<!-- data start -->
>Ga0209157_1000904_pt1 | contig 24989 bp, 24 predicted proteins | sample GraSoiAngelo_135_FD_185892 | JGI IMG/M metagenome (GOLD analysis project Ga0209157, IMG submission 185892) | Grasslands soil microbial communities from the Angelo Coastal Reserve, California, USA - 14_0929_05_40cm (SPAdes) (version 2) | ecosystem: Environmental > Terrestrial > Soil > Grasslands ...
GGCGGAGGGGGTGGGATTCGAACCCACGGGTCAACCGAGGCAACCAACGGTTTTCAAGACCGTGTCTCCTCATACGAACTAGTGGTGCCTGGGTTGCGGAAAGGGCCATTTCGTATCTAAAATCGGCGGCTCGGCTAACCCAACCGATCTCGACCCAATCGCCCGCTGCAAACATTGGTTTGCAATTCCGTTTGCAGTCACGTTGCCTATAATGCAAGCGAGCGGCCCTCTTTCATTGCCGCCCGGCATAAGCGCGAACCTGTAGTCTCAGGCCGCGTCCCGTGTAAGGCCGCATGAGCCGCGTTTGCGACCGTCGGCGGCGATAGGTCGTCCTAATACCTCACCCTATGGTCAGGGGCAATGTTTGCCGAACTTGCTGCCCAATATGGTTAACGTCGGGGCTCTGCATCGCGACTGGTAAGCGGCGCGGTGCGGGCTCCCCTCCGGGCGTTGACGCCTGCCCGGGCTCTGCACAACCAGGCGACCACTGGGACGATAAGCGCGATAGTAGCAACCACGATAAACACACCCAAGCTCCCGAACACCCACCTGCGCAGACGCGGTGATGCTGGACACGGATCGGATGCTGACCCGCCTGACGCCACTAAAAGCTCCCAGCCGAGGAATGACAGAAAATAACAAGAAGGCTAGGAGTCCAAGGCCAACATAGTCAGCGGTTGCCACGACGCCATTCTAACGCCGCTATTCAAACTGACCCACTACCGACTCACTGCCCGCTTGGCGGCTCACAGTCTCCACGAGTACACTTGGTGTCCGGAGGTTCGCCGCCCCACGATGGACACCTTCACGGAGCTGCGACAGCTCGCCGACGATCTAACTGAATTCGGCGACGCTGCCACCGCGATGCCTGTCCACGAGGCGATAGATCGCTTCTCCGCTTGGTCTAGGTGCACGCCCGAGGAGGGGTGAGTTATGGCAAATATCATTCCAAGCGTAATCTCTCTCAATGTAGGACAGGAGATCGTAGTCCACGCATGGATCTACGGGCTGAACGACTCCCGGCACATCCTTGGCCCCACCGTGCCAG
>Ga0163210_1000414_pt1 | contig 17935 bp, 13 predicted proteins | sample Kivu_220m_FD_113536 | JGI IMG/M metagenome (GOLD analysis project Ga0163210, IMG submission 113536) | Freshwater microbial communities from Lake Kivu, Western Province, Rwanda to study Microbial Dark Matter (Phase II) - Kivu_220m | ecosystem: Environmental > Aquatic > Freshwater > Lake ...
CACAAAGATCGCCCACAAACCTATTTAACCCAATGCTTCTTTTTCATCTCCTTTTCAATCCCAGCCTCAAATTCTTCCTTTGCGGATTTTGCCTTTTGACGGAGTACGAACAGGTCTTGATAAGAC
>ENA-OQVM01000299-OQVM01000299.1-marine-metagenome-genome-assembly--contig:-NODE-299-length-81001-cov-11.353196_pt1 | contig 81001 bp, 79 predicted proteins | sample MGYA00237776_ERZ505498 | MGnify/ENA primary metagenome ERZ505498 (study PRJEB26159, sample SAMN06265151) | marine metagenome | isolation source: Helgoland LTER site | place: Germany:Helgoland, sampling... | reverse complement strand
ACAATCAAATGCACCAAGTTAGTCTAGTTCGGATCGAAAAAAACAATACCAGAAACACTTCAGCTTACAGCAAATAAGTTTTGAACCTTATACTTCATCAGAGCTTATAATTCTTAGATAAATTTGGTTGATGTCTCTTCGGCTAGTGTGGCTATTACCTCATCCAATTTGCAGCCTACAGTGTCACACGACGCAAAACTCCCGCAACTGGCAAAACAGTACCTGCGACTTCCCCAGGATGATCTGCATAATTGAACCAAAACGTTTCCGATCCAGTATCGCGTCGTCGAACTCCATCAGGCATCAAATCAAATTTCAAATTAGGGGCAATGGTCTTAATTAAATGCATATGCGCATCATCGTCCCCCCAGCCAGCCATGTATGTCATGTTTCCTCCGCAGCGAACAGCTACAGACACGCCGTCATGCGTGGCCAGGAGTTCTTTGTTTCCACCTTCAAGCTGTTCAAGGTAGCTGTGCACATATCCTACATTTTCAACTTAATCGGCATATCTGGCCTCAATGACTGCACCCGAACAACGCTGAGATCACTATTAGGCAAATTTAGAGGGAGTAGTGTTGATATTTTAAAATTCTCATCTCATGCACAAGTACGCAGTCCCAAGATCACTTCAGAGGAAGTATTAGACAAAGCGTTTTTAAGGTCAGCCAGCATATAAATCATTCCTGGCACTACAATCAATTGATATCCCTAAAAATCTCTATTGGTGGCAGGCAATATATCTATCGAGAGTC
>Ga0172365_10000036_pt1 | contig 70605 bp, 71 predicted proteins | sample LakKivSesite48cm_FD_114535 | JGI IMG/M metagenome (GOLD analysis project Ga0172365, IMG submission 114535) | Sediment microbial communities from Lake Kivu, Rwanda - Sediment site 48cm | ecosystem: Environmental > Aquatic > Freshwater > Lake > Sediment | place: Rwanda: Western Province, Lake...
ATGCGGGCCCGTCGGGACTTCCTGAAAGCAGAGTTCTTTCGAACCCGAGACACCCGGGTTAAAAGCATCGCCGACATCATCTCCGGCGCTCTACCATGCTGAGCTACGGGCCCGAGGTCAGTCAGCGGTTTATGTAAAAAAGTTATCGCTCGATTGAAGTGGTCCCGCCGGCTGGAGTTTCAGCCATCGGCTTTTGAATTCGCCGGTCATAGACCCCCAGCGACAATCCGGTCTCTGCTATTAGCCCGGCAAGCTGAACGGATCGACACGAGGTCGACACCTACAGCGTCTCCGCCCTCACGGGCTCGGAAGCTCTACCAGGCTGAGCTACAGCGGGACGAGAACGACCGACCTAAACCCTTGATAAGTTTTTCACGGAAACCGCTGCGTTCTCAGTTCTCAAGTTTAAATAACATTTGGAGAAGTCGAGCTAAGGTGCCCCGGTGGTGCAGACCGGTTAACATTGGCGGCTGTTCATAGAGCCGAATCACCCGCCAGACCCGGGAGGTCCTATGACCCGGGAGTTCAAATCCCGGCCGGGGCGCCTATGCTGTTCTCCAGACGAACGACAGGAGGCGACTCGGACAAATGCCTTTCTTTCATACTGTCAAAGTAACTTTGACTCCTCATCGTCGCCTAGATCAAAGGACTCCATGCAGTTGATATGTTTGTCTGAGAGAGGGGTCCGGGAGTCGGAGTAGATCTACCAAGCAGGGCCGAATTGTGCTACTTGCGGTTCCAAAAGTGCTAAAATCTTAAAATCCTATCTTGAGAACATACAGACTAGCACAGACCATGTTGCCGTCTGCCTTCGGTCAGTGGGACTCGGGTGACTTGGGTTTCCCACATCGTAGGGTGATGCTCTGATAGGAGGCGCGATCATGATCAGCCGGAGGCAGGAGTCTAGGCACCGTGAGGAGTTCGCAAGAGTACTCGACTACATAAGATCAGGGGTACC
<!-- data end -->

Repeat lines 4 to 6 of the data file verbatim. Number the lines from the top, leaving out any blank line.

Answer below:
CACAAAGATCGCCCACAAACCTATTTAACCCAATGCTTCTTTTTCATCTCCTTTTCAATCCCAGCCTCAAATTCTTCCTTTGCGGATTTTGCCTTTTGACGGAGTACGAACAGGTCTTGATAAGAC
>ENA-OQVM01000299-OQVM01000299.1-marine-metagenome-genome-assembly--contig:-NODE-299-length-81001-cov-11.353196_pt1 | contig 81001 bp, 79 predicted proteins | sample MGYA00237776_ERZ505498 | MGnify/ENA primary metagenome ERZ505498 (study PRJEB26159, sample SAMN06265151) | marine metagenome | isolation source: Helgoland LTER site | place: Germany:Helgoland, sampling... | reverse complement strand
ACAATCAAATGCACCAAGTTAGTCTAGTTCGGATCGAAAAAAACAATACCAGAAACACTTCAGCTTACAGCAAATAAGTTTTGAACCTTATACTTCATCAGAGCTTATAATTCTTAGATAAATTTGGTTGATGTCTCTTCGGCTAGTGTGGCTATTACCTCATCCAATTTGCAGCCTACAGTGTCACACGACGCAAAACTCCCGCAACTGGCAAAACAGTACCTGCGACTTCCCCAGGATGATCTGCATAATTGAACCAAAACGTTTCCGATCCAGTATCGCGTCGTCGAACTCCATCAGGCATCAAATCAAATTTCAAATTAGGGGCAATGGTCTTAATTAAATGCATATGCGCATCATCGTCCCCCCAGCCAGCCATGTATGTCATGTTTCCTCCGCAGCGAACAGCTACAGACACGCCGTCATGCGTGGCCAGGAGTTCTTTGTTTCCACCTTCAAGCTGTTCAAGGTAGCTGTGCACATATCCTACATTTTCAACTTAATCGGCATATCTGGCCTCAATGACTGCACCCGAACAACGCTGAGATCACTATTAGGCAAATTTAGAGGGAGTAGTGTTGATATTTTAAAATTCTCATCTCATGCACAAGTACGCAGTCCCAAGATCACTTCAGAGGAAGTATTAGACAAAGCGTTTTTAAGGTCAGCCAGCATATAAATCATTCCTGGCACTACAATCAATTGATATCCCTAAAAATCTCTATTGGTGGCAGGCAATATATCTATCGAGAGTC